Sag Harbor Village officials will spend the next several months working with a cadre of experts — from the Peconic Baykeeper to state and county agencies and the Cornell Cooperative Extension (CCE) — to determine the source of pollutants in the drainage ditch at Havens Beach, the village’s sole bathing beach. Following last week’s revelation that CCE detected human DNA in bacteria taken from the ditch, identifying how much of that bacteria exists and where it is coming from will be at the top of the agenda.
On Tuesday, January 12 the village board convened a special work session to receive a status report on the beach from Sag Harbor Village environmental planning consultant Rich Warren of Inter-Science Research Associates.
Warren opened by acknowledging that contaminants, particularly from stormwater runoff, in the Havens Beach ditch is a problem the village has been looking at for a number of years, and was highlighted several years ago by Baykeeper Kevin McAllister. In addition to testing by the Suffolk County Department of Health, for the last year-and-a-half McAllister and Chris Gobler, a professor at SUNY Stony Brook-Southampton completed their own round of testing.
According to Gobler’s study, the outflow ditch adjacent to Havens Beach consistently measured levels of enterococci and fecal coliforms well above healthy standards for a bathing beach or shellfishery during wet weather days. During a handful of wet weather days in 2008 and 2009, Gobler also detected bacterial levels exceeding safe standards in the bathing beach water.
The village’s own testing, conducted with the county and CCE, showed that in addition to DNA from dogs and a variety of birds, bacteria stemming from human DNA was also present in the ditch next to Havens Beach. The same bacteria were not found in the bathing water itself. The bacteria could be from someone using the ditch as a bathroom, from a faulty septic system in one of the nearby homes or from a sanitary system literally sitting in groundwater near the site.
According to Warren, stormwater runoff contaminants in the ditch at Havens Beach, collected from the 138-acre watershed around Sag Harbor, is also likely an issue.
Since these revelations, the county health department, headed by Robert “Mac” Waters has begun a sanitary inventory of homes around the drainage ditch and will attempt to identify the source of any human-related bacteria. The county has also sent a sample from the ditch to a state laboratory, which will test for bacteroides, a more conclusive sign of human-related contamination.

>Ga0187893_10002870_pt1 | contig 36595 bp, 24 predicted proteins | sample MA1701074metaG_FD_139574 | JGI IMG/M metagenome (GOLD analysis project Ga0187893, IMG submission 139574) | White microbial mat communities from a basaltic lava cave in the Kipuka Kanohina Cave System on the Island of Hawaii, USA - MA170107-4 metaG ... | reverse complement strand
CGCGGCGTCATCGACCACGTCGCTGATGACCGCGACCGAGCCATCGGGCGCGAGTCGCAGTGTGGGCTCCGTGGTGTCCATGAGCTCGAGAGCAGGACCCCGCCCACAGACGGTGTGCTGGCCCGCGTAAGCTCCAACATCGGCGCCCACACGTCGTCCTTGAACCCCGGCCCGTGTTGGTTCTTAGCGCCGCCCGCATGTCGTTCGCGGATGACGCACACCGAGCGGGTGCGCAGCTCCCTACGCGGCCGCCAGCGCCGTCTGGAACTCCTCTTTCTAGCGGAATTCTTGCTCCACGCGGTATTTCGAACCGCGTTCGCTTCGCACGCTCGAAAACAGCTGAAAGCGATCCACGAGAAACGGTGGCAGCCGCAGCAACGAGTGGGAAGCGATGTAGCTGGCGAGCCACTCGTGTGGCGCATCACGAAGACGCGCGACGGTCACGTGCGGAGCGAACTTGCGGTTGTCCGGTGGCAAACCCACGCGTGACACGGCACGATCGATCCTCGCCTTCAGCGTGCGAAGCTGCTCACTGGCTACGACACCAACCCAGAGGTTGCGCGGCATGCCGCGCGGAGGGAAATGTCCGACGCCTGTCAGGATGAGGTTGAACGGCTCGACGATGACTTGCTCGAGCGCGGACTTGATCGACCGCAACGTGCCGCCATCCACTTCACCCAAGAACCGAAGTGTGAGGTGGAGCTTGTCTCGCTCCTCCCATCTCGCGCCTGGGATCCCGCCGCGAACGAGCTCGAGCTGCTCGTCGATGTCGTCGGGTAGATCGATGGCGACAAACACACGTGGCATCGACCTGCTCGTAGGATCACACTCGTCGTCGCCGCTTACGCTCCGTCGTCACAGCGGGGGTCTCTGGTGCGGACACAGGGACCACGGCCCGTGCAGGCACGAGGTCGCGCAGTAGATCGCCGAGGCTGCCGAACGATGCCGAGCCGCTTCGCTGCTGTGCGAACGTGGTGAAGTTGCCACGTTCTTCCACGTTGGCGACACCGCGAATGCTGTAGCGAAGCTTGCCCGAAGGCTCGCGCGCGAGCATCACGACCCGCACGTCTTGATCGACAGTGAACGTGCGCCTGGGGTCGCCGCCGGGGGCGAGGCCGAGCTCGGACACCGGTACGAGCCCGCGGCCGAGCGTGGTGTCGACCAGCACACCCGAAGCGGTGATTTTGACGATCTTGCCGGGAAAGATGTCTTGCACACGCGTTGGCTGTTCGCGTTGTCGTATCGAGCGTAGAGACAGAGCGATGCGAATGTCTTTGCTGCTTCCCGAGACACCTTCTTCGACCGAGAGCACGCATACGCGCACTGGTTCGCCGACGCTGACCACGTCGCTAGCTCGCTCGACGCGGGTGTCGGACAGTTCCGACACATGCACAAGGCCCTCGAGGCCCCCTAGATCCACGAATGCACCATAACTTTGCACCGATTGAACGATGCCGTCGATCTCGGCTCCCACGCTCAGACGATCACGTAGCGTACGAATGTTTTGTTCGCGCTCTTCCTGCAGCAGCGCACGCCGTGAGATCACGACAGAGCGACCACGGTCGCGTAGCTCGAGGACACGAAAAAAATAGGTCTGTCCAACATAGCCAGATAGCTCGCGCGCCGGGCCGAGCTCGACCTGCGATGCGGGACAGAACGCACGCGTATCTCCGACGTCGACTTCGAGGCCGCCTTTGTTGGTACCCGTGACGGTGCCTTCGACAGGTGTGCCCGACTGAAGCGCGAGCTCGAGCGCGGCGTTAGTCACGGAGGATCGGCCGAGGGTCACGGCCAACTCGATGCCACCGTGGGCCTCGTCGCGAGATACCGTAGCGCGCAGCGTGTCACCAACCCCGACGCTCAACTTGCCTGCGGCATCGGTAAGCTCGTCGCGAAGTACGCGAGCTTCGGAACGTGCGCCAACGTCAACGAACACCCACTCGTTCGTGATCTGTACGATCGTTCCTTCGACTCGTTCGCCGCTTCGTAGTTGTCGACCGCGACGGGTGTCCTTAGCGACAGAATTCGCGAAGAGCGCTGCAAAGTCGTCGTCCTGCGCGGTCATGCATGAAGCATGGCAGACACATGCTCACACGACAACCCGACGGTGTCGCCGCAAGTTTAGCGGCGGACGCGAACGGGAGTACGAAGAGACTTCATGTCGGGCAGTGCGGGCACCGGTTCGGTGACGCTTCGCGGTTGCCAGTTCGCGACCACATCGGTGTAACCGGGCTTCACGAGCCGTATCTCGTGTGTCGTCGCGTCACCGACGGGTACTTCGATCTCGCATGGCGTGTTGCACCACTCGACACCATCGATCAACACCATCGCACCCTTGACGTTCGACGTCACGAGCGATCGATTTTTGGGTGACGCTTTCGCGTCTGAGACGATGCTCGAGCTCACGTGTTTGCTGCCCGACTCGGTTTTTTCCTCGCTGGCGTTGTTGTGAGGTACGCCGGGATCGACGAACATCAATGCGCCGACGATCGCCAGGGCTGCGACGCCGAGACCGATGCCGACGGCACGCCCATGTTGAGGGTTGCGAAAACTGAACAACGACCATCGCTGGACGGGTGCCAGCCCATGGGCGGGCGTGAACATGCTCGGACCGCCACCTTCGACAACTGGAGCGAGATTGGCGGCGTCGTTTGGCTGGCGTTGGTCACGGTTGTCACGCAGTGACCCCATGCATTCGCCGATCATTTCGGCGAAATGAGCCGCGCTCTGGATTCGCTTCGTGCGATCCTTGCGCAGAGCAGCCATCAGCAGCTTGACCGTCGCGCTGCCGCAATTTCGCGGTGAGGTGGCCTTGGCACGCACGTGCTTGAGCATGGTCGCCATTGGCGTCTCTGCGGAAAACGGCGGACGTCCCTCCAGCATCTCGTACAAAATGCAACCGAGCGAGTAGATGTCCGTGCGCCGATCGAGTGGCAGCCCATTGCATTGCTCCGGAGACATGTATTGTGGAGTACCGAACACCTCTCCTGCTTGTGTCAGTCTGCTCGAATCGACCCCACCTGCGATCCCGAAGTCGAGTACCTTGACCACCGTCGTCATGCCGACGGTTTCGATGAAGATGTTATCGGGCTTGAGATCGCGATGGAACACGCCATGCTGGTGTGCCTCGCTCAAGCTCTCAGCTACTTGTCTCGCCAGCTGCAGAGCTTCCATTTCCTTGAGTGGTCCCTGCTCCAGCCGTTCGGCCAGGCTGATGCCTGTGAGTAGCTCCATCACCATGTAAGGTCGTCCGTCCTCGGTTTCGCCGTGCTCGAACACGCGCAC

“The expectation is, following this meeting tonight, our group will get together and talk strategy about the next round of sampling,” said Warren, adding they are also hunting for a possible second drainage pipe that connects to the dreen.
Waters also suggested the village adopt its own method for closing the beach if more than an inch of rain falls, as a precautionary measure. While the county normally issues that advisory to 65 beaches throughout Suffolk, Waters said Sag Harbor weather varied drastically from western Suffolk County and the village should create its own protocol.
“Human waste is a potential pathogen – disease causing,” said Waters. “It is a real concern.”
Mayor Brian Gilbride asked Waters how harmful the situation truly is.
“It is very hard to say in terms of the results we have,” said Waters, noting the bathing water itself has tested clean with the exception of a handful of days after storms.
Florian Koch, representing Gobler, said as a former pump out boat operator in Sag Harbor he has watched small children play in the ditch at Havens Beach.
“Even though the beach itself, the bay is fine and does not exceed limits, in the ditch the sampling is always elevated,” said Koch.
“I question the proximity of the dog park and I know that is a little bit of a hot button issue,” said Warren.
“We sampled there in December and we had a hard time not stepping in something,” agreed Waters.
Warren suggested the board look at the dog park and other short-term solutions, like cleaning the drains throughout the watershed. In the long term, Warren said the village will work towards completing a new round of samples, attempt to determine the source of any human-source bacteria found in the samples, as well as non-human bacteria, and begin to identify a remediation plan for the area.
McAllister, he added, has agreed to lend his talents to researching different kinds of remediation plans and in helping the village secure funding for the project.
Warren also suggested the village install signage and fencing around the ditch to keep children out this coming summer, when a remedial plan will not likely be in place.
“How do you create the fencing where it goes across the beach to keep the kids out of that water,” asked Harbor Committee chairman Bruce Tait about the stream that enters the bay from the ditch. He recommended looking into piping the water below the sand.